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    Woman with one day left to live pens heart-wrenching open letter to her former self

    Australian army captain, 38, given just one day left to live after gut-wrenching battle with breast cancer pens a moving letter to her former self – and her words will inspire you

    • Woman who was given just a day or two left to live pens heart-wrenching letter
    • Ruth Hunt sets out six simple steps she hopes will help others live a better life 
    • The Australian Army Captain won five gold medals at military games after chemo

    A woman given just a day or two left to live by doctors has penned a heart-wrenching open letter to her former self in the hope it will help others prioritise their lives.

    Ruth Hunt was diagnosed with stage three breast cancer when she was just 34, and has spent the past four years bravely battling the cruel disease.

    After 12 months of chemotherapy and a litany of surgeries, she went into remission and started to recover, but now the Perth military officer’s cancer has returned.

    Ruth Hunt (pictured) was diagnosed with stage three breast cancer when she was just 34 and has spent the past four years bravely battling the cruel disease

    Although the Australian Army captain, who was employed as a legal officer, was diagnosed in 2016, she would go on to represent Australia in the United States Air Force Warrior Games in Las Vegas in 2018, winning five gold medals.

    She was then selected to represent Australia in the 2018 Invictus Games Sydney and was described by event representatives as the embodiment of courage, resilience and duty.

    Ms Hunt credits her inspiring sporting achievements to her loving family and the ongoing support of her husband Lieutenant Colonel Andy Love.

    The letter to her pre-cancer self supplied to 7News, sets out six simple steps to living a better life.

    The first lesson is to always ‘ask for help’ from loved ones.

    Although many take pride in battling through issues by themselves or feel reluctant to admit vulnerability, Mr Hunt insists that asking for help will make life ‘a lot easier’.

    The Australian Army Captain (pictured) was diagnosed in 2016, she would go on to represent Australia in the United States Air Force (USAF) Warrior Games in Las Vegas in 2018, winning five gold medals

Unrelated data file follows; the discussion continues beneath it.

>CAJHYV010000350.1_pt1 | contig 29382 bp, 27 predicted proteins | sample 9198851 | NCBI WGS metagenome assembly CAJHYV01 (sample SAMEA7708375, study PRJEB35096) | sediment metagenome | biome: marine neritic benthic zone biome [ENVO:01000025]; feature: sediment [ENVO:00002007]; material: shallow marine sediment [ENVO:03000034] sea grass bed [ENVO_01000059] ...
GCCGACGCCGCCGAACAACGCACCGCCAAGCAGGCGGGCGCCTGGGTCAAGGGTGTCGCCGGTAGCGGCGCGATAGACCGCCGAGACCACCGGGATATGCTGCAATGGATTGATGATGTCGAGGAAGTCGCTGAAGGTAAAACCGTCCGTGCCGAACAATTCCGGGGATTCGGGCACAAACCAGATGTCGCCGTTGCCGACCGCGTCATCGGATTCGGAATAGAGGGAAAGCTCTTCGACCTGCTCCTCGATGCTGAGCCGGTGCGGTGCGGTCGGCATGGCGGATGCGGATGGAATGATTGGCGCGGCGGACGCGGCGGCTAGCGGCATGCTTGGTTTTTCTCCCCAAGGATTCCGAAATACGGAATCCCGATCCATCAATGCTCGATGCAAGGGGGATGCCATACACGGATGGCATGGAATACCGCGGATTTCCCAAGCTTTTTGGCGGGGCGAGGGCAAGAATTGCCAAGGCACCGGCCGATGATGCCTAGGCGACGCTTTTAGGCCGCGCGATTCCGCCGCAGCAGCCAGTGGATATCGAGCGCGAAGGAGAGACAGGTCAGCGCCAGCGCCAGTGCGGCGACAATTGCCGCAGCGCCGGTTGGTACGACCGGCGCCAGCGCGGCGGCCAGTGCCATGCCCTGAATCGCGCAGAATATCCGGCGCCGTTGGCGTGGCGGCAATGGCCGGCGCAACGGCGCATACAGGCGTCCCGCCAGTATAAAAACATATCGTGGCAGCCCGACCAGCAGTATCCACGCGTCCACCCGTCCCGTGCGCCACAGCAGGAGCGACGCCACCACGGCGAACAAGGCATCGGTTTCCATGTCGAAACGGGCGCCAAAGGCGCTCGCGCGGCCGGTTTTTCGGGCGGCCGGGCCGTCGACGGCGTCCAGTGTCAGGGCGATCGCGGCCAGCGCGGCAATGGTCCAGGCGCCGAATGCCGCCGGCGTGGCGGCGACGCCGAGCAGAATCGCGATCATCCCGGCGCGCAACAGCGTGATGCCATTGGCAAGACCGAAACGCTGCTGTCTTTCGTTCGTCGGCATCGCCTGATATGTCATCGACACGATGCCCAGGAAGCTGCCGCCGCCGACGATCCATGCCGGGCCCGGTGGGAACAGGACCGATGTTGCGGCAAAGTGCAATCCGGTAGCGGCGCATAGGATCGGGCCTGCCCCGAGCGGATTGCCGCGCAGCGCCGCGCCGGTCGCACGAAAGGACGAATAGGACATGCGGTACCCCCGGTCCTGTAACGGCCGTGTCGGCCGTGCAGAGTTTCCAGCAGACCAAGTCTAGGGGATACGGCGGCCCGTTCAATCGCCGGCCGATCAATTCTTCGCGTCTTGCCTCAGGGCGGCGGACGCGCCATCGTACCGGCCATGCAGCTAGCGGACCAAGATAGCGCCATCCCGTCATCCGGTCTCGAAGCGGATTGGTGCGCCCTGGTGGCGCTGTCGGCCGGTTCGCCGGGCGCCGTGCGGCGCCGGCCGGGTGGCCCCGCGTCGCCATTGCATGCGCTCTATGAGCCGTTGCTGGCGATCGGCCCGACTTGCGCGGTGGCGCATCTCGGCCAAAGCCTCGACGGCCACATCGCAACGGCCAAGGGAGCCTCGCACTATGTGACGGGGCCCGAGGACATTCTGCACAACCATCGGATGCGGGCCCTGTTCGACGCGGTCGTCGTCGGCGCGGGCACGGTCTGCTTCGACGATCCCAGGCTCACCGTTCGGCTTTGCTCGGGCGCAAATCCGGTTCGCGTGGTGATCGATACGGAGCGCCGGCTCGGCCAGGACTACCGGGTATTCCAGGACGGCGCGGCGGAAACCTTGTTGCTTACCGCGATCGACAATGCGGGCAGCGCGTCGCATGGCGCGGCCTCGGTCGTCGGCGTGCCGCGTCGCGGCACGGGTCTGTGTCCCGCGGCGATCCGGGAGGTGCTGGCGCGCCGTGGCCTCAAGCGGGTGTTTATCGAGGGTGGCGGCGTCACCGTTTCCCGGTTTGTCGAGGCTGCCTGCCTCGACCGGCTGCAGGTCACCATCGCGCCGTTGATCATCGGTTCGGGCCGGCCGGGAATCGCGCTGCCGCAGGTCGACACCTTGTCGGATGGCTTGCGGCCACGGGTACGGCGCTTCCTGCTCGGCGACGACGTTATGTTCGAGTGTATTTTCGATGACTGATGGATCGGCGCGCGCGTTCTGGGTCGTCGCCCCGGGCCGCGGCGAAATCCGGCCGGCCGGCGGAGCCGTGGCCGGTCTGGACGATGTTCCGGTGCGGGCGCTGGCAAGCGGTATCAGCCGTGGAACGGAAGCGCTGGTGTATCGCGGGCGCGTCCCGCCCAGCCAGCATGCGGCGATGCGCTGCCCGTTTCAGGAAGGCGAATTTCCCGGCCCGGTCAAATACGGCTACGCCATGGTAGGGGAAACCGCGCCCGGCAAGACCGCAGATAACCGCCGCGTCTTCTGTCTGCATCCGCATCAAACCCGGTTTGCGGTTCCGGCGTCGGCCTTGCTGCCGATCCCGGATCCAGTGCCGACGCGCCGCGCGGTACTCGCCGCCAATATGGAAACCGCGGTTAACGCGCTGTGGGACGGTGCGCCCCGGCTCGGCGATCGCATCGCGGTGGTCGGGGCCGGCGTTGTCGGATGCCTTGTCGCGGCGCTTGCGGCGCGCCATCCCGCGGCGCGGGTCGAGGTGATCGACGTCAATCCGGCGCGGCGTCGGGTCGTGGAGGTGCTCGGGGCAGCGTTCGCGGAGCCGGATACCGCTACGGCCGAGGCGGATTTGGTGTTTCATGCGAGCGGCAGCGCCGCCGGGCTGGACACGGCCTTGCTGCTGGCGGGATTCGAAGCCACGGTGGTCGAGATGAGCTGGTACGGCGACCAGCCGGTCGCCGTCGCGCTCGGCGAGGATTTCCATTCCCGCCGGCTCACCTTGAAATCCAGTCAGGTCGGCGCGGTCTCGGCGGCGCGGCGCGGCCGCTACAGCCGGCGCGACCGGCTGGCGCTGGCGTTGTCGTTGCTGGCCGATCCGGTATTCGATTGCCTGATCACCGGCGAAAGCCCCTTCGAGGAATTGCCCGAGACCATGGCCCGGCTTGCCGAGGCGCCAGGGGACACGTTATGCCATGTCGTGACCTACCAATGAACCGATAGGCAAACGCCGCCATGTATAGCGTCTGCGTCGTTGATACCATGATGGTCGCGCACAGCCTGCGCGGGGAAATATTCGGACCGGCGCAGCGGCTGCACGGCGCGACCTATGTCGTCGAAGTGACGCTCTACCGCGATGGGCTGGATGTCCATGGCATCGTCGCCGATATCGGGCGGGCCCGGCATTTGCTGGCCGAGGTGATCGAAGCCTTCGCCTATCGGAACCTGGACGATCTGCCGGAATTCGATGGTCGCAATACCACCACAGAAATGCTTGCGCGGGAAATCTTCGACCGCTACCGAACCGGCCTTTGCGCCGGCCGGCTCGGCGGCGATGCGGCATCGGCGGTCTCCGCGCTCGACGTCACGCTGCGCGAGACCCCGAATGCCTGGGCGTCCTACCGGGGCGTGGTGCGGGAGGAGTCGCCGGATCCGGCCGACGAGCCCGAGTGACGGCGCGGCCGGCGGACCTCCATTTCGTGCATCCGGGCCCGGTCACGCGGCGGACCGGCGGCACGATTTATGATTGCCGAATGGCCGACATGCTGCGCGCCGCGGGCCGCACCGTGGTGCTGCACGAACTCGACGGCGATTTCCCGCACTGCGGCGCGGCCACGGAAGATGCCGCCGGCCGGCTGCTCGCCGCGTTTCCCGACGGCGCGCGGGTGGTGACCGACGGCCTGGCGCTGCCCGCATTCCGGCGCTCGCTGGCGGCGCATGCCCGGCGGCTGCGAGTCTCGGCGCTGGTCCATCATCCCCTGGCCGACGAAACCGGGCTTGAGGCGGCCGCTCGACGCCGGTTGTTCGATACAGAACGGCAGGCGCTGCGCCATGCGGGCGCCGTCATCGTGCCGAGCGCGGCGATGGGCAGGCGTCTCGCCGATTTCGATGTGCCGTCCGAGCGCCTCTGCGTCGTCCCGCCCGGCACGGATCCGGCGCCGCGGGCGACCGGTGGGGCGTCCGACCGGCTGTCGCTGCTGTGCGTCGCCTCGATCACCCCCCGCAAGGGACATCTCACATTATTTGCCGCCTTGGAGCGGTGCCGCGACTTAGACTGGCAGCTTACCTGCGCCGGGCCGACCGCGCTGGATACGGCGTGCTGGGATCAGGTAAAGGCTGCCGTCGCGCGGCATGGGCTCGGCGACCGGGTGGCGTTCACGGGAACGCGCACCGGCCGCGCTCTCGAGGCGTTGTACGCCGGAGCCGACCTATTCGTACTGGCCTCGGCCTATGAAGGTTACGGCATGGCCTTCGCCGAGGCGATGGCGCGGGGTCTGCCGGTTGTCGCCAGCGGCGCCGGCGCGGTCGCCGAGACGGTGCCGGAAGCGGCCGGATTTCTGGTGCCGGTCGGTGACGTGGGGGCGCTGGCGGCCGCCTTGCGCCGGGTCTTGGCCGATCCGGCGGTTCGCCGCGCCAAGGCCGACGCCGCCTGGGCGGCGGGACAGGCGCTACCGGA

The Australian Army Captain (pictured) was diagnosed in 2016, she would go on to represent Australia in the United States Air Force (USAF) Warrior Games in Las Vegas in 2018, winning five gold medals

    In lesson two she urges everyone to understand that family is everything, before it’s too late.

    ‘They will be the ones sitting next to you on the chemo ward, flying across Australia just to be with you, sending you care packages and flowers. It will not be workmates. On top of this, you will find people who aren’t blood related – but they might as well be,’ she wrote.

    Ms Hunt also says we should ‘stress less’.

    ‘Don’t worry if you’re a tiny bit late – no-one will remember. Same as no-one will remember if you wear the same dress to two functions with the same people,’ she wrote.

    The fourth lesson is that ‘dogs are awesome’ and one of ‘life’s great joys’.

    The fifth lesson is that ‘it’s OK to say no’.

    ‘Cancer will teach you that a lot of people have been taking advantage of your generosity and kindness for a long time. The earlier you learn to say no, the better,’ Ms Hunt wrote.

    The sixth and final lesson is to travel ‘as far and as wide as you can’ and don’t worry about taking time off work.

    Ms Hunt's fourth lesson is that 'dogs are awesome' and one of 'life's great joys' (pictured with her beloved pet)

    Ms Hunt’s fourth lesson is that ‘dogs are awesome’ and one of ‘life’s great joys’ (pictured with her beloved pet)

    Ms Hunt's sixth and final lesson is to travel 'as far and as wide as you can' and don't worry about taking time off work (pictured, at the Canberra war memorial)

    Ms Hunt’s sixth and final lesson is to travel ‘as far and as wide as you can’ and don’t worry about taking time off work (pictured, at the Canberra war memorial)

    Ruth’s heart-wrenching open letter 

    Dear Me,

    You don’t know this yet but you’re going to have a rough few years in the future – far earlier than you might expect.

    Don’t worry – as rough as it gets, it turns out you’re a lot tougher than you thought and you will have a lot more support than you could imagine.

    Getting cancer at 34 will teach you a few lessons.

    Along the way, you’ll have amazing experiences, so don’t fret it’s not all doom and gloom.

    You will get to meet Prince Harry; you will compete for Australia; you will become a lawyer and an Army officer; and you will travel the world.

    You will find your human (he’s lovely!) and the friends you have in your early twenties, you will still have in your late thirties.